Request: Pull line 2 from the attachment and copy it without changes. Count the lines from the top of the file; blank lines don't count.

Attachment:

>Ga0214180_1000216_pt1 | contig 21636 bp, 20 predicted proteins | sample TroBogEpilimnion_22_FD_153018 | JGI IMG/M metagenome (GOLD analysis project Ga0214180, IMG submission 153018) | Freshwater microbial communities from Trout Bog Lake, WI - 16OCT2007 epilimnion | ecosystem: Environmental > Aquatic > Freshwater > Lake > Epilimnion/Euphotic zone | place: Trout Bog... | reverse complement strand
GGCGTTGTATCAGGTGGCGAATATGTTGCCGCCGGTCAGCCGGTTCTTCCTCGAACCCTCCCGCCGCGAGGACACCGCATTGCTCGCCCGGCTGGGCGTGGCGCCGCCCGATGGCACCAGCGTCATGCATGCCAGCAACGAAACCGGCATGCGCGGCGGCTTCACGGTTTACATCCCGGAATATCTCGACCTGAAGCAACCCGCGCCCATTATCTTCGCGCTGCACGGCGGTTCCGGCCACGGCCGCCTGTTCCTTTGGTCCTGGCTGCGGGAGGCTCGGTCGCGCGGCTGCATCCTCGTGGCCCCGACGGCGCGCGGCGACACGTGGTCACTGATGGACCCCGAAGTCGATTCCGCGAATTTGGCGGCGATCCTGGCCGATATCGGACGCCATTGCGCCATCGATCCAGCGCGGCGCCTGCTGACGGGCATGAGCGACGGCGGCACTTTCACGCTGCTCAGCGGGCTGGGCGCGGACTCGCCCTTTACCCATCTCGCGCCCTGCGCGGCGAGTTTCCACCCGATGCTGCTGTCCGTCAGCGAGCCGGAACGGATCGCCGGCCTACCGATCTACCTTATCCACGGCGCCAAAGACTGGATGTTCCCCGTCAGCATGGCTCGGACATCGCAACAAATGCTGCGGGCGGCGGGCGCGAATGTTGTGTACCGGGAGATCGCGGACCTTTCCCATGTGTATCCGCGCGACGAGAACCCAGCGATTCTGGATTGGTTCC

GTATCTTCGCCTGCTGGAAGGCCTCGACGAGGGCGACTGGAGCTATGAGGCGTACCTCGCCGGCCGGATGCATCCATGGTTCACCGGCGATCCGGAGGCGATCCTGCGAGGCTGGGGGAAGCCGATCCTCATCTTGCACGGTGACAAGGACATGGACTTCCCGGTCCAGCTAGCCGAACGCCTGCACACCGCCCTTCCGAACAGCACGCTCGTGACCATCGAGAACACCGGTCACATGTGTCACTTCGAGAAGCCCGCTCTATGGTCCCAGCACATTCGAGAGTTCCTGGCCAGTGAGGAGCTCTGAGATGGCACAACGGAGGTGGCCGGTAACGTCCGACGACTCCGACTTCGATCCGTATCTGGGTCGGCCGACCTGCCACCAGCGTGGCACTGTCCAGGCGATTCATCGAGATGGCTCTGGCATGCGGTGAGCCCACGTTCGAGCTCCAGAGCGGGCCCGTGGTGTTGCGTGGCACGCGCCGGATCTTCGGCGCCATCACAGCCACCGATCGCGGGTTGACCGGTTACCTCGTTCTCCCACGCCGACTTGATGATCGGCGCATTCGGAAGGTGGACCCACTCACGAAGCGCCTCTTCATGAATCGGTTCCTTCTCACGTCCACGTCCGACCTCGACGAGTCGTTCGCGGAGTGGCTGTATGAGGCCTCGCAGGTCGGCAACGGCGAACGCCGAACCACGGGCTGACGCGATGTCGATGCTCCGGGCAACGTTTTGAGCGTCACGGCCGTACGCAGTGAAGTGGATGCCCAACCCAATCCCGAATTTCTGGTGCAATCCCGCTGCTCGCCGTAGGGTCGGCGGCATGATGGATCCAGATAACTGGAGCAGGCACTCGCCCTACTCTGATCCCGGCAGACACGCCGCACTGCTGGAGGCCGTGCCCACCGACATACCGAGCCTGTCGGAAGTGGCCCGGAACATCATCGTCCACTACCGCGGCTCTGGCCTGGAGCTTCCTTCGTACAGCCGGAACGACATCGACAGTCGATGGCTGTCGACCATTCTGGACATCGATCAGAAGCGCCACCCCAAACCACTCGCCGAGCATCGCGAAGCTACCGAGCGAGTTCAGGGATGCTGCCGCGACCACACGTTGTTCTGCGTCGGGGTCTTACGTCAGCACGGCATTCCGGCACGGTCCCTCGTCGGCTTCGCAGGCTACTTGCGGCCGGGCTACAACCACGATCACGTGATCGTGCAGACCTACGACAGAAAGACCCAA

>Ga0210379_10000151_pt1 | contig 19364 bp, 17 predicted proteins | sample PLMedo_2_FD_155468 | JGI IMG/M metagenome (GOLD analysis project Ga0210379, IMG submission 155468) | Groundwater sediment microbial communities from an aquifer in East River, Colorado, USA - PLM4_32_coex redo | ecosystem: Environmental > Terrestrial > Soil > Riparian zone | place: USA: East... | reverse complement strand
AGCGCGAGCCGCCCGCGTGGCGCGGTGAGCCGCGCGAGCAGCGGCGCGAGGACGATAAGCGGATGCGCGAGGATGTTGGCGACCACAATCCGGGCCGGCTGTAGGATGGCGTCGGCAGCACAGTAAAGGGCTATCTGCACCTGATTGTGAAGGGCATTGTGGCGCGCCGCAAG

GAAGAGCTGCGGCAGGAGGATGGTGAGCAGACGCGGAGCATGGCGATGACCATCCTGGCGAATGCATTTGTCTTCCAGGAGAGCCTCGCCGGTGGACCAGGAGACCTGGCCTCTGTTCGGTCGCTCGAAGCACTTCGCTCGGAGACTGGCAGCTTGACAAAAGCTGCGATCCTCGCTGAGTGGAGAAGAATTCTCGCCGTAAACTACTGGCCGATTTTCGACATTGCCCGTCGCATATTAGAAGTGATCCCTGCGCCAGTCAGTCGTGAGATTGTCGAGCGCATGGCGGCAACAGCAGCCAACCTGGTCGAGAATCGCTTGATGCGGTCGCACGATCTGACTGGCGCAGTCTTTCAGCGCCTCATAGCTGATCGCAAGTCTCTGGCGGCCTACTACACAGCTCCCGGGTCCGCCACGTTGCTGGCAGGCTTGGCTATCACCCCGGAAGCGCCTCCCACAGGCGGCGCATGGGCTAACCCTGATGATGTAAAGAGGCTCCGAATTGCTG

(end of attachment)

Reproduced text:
GGCGTTGTATCAGGTGGCGAATATGTTGCCGCCGGTCAGCCGGTTCTTCCTCGAACCCTCCCGCCGCGAGGACACCGCATTGCTCGCCCGGCTGGGCGTGGCGCCGCCCGATGGCACCAGCGTCATGCATGCCAGCAACGAAACCGGCATGCGCGGCGGCTTCACGGTTTACATCCCGGAATATCTCGACCTGAAGCAACCCGCGCCCATTATCTTCGCGCTGCACGGCGGTTCCGGCCACGGCCGCCTGTTCCTTTGGTCCTGGCTGCGGGAGGCTCGGTCGCGCGGCTGCATCCTCGTGGCCCCGACGGCGCGCGGCGACACGTGGTCACTGATGGACCCCGAAGTCGATTCCGCGAATTTGGCGGCGATCCTGGCCGATATCGGACGCCATTGCGCCATCGATCCAGCGCGGCGCCTGCTGACGGGCATGAGCGACGGCGGCACTTTCACGCTGCTCAGCGGGCTGGGCGCGGACTCGCCCTTTACCCATCTCGCGCCCTGCGCGGCGAGTTTCCACCCGATGCTGCTGTCCGTCAGCGAGCCGGAACGGATCGCCGGCCTACCGATCTACCTTATCCACGGCGCCAAAGACTGGATGTTCCCCGTCAGCATGGCTCGGACATCGCAACAAATGCTGCGGGCGGCGGGCGCGAATGTTGTGTACCGGGAGATCGCGGACCTTTCCCATGTGTATCCGCGCGACGAGAACCCAGCGATTCTGGATTGGTTCC